What are Cannabinoids?
While the broader family of cannabis plants is most known for containing the psychoactive cannabinoid delta-9-tetrahydrocannabinol (THC), industrial hemp is now cultivated to contain less than the federal legal limit set by the United States Department of Agriculture of 0.3% THC on a dry weight basis.
THC, however, is not the only cannabinoid in hemp or cannabis. The hemp plant is rich with other cannabinoids, at least 113 of which have been identified and categorized as belonging to the same class of related molecules. These substrates are grouped for their ability to interact with the cannabinoid receptors of the human body, or the endocannabinoid system.
Endocannabinoid receptors are present in a variety of tissues and cell types, inspiring researchers to examine potential applications that utilize exogenous cannabinoids to achieve a therapeutic effect.
Research on most cannabinoids and the endocannabinoid system is still in its infancy, but the growing body of knowledge on cannabinoids has already yielded important insight into the value of testing hemp and hemp-derived products for their unique cannabinoid profile.
Cannabidiol, or CBD, is typically the most abundant cannabinoid present in the hemp plant. Its mainstream popularity as an active ingredient in wellness products was initiated by groundbreaking discoveries of its efficacy to treat rare forms of intractable epilepsy.
Since then, a number of clinical studies have begun to amass a portfolio of indications for which CBD could potentially act as primary or adjunct therapy.
Of all the non-psychoactive cannabinoids, CBD has been studied the most. Yet, from a consumer perspective, the effects that CBD might exert on the human body can seem complicated and contradictory.
Due in part to its current regulatory status, companies are disallowed by the FDA to make claims of CBD’s therapeutic potential to market a CBD product, even if the claim is supported by established research conclusions.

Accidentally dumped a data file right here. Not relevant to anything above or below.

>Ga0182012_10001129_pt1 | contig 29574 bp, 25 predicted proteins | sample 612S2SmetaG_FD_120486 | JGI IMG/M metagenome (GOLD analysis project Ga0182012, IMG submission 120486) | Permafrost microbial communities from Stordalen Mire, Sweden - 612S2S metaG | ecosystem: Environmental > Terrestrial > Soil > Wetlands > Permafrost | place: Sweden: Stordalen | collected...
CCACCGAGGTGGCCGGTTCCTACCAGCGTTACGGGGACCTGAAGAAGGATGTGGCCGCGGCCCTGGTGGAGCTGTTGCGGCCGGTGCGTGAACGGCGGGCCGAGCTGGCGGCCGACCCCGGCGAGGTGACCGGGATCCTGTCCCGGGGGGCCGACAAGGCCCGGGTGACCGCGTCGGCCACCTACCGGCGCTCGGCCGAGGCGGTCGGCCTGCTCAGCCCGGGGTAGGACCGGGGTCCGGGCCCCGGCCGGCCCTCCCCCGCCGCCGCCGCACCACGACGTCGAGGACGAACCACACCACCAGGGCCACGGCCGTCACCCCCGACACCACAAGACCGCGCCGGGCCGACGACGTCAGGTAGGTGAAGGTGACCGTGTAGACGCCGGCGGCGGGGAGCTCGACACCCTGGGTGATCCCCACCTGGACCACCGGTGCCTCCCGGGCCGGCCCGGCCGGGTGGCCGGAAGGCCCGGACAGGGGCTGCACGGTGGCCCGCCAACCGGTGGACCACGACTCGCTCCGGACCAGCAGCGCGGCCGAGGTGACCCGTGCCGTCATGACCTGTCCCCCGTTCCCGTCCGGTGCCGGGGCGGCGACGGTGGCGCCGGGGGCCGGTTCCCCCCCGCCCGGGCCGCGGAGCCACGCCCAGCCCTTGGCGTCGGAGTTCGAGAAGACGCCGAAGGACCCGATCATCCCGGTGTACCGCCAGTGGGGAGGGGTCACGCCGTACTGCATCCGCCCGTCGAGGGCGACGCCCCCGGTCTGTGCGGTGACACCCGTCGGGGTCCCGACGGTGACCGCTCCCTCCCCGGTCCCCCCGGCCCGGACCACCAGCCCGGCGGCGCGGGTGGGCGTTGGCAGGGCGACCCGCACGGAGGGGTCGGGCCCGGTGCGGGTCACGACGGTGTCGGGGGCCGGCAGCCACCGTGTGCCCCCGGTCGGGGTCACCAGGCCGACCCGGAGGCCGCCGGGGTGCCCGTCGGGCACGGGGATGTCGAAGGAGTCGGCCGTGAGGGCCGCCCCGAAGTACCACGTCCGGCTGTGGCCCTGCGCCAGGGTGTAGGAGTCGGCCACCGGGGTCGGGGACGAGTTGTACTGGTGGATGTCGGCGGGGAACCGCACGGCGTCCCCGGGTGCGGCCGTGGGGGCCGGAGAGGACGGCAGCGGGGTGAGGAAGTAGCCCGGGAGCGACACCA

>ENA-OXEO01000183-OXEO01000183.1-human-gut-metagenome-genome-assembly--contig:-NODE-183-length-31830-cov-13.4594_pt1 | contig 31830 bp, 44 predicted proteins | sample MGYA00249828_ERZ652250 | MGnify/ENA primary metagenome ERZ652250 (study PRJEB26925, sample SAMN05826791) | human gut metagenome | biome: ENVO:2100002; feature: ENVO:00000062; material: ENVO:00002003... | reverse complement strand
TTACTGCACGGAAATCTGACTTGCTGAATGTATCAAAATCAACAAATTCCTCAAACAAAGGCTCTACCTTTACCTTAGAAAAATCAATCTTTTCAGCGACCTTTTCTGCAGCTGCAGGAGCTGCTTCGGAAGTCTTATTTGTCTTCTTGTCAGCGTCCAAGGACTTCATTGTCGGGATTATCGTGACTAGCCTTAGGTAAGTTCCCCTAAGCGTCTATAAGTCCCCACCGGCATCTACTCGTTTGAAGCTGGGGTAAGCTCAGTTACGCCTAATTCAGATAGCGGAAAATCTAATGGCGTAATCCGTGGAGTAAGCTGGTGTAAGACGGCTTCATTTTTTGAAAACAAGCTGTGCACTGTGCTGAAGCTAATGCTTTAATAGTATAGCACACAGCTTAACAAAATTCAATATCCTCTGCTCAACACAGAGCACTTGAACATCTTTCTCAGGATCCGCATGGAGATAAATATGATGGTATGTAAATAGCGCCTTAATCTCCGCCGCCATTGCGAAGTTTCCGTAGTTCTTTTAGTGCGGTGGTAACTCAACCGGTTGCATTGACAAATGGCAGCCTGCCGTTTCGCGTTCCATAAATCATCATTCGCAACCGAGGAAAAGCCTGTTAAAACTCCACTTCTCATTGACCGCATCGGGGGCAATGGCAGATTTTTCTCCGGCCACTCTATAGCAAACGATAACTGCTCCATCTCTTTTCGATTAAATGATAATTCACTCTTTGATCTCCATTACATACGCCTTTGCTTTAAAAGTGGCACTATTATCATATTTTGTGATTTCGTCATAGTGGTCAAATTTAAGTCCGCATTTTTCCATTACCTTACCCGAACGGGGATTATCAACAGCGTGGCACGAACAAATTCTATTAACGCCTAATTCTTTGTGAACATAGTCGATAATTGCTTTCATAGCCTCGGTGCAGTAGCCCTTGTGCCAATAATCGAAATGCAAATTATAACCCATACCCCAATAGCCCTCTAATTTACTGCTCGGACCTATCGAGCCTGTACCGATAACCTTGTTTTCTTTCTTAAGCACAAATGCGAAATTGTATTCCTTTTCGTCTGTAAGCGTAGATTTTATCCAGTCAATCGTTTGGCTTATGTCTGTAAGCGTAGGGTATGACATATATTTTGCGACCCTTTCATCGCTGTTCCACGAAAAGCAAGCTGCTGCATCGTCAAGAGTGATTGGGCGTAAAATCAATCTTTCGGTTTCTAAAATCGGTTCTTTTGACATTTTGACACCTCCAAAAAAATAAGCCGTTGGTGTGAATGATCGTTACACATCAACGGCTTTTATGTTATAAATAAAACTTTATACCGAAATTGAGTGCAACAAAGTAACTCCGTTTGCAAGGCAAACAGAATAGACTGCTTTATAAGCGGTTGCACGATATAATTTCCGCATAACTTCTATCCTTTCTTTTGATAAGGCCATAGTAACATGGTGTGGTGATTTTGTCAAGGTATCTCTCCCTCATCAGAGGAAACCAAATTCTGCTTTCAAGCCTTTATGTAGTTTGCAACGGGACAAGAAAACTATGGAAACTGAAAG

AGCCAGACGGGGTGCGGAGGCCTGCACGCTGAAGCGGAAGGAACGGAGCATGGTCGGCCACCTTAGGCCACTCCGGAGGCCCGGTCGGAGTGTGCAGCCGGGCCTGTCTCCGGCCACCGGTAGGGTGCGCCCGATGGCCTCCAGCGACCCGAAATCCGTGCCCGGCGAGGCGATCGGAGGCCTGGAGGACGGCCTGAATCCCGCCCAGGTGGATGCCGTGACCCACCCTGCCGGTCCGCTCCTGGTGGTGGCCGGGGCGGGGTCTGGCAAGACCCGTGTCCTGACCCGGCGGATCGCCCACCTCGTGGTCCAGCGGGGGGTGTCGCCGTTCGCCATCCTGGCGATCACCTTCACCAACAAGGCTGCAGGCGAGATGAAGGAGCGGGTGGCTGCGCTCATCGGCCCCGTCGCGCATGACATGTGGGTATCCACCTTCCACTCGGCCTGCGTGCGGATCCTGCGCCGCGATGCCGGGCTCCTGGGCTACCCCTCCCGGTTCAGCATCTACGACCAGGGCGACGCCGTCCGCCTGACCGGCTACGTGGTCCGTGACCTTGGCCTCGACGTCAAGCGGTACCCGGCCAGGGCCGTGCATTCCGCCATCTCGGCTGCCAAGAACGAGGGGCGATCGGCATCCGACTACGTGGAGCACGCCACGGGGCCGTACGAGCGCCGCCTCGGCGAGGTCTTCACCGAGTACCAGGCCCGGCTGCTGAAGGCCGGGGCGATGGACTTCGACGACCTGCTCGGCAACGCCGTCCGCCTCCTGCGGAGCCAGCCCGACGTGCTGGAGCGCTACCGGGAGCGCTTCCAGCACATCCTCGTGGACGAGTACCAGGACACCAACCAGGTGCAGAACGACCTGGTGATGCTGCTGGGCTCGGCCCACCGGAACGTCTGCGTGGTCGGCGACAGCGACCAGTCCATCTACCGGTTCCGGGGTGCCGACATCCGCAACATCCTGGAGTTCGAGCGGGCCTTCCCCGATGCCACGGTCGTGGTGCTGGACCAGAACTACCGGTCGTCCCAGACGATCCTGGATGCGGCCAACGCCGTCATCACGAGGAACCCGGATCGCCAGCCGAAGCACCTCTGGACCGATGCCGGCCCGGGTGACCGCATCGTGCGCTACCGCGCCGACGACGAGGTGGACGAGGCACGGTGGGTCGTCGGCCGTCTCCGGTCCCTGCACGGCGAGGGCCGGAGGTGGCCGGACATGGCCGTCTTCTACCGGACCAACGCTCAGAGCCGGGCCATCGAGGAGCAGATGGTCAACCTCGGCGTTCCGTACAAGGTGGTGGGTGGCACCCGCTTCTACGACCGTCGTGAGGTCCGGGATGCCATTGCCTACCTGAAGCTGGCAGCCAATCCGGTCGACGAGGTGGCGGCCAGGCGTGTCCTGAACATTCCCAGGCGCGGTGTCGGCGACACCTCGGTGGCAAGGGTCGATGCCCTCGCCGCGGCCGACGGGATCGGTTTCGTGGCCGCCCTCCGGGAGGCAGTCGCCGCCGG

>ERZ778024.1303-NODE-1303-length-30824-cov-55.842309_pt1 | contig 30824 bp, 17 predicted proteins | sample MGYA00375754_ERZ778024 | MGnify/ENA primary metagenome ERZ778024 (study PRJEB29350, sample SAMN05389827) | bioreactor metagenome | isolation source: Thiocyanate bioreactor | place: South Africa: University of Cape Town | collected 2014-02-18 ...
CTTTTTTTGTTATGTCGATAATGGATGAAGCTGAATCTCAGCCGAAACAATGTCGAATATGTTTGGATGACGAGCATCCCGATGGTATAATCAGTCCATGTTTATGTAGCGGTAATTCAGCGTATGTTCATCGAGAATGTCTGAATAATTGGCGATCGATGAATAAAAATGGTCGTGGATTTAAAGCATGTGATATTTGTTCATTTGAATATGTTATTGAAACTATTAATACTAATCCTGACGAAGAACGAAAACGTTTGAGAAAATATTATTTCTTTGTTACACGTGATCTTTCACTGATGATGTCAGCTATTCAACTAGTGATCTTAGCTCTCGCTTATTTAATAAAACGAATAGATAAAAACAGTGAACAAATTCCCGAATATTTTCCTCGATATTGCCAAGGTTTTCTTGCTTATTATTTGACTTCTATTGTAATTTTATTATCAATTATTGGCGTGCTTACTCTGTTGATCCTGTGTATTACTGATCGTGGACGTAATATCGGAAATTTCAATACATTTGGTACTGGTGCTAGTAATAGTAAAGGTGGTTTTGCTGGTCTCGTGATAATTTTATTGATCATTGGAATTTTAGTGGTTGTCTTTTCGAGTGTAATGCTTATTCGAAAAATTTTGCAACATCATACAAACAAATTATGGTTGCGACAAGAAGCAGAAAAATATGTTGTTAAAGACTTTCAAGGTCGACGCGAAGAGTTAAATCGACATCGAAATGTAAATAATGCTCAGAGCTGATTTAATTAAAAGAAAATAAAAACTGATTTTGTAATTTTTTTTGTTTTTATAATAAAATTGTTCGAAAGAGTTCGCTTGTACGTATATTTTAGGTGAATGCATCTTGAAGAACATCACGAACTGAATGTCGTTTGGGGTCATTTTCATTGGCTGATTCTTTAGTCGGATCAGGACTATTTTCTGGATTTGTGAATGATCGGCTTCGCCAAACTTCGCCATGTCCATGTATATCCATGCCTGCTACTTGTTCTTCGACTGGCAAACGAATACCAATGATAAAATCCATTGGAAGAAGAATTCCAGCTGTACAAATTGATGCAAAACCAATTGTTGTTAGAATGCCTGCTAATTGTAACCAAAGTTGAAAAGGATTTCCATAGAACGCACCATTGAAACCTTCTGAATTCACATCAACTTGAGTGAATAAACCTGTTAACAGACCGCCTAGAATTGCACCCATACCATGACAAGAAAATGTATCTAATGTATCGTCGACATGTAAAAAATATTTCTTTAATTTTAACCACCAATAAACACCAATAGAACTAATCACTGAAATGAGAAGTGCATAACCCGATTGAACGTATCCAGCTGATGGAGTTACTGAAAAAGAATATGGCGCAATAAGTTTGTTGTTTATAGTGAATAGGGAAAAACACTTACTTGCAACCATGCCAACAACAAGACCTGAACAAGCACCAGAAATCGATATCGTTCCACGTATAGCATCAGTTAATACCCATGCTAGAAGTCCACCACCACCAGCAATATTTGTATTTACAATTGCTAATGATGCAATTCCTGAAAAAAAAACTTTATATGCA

This leaves the public to compare intentionally diluted (or, in the worst case, fabricated) information from disreputable CBD companies to independent searches of peer-reviewed research findings.
Beyond its anti-epileptic capabilities, scientists have proposed numerous potential applications for CBD, including inflammation, pain, neuro-protection, neuropsychiatric disorders, substance abuse disorders, and more.
Importantly, what putative pharmacodynamic properties have researchers proposed for CBD?
- It may increase endocannabinoid availability via an increased release and decreased enzymatic breakdown of endocannabinoids.
- It may inhibit adenosine uptake, potentially explaining its ability to reduce the feeling of anxiety.
- It may be a positive allosteric modulator of α3 glycine receptors, potentially explaining its pain-relieving properties.
- It may reduce nuclear PPARγ activity, cytokine secretion, and inflammatory lipid signaling, potentially explaining its anti-inflammatory effects.
Pending clarification of regulatory oversight, precise and accurate information about CBD’s aptitude for encouraging health and wellness remains underrepresented in popular media.
Until then, laboratories and hemp research organizations are responsible to continue generating information about cannabinoid profiling and supporting clinical research.
Cannabigerol, or CBG, is the chemical precursor to both CBD and THC. This means that to extract significant amounts of CBG, industrial hemp farmers must harvest their crops earlier than normal to ensure that the cannabinoids within the plant are at an early enough stage of development.
This process can be costly and comes with a risk of error in judgment of the cannabinoid conversion process.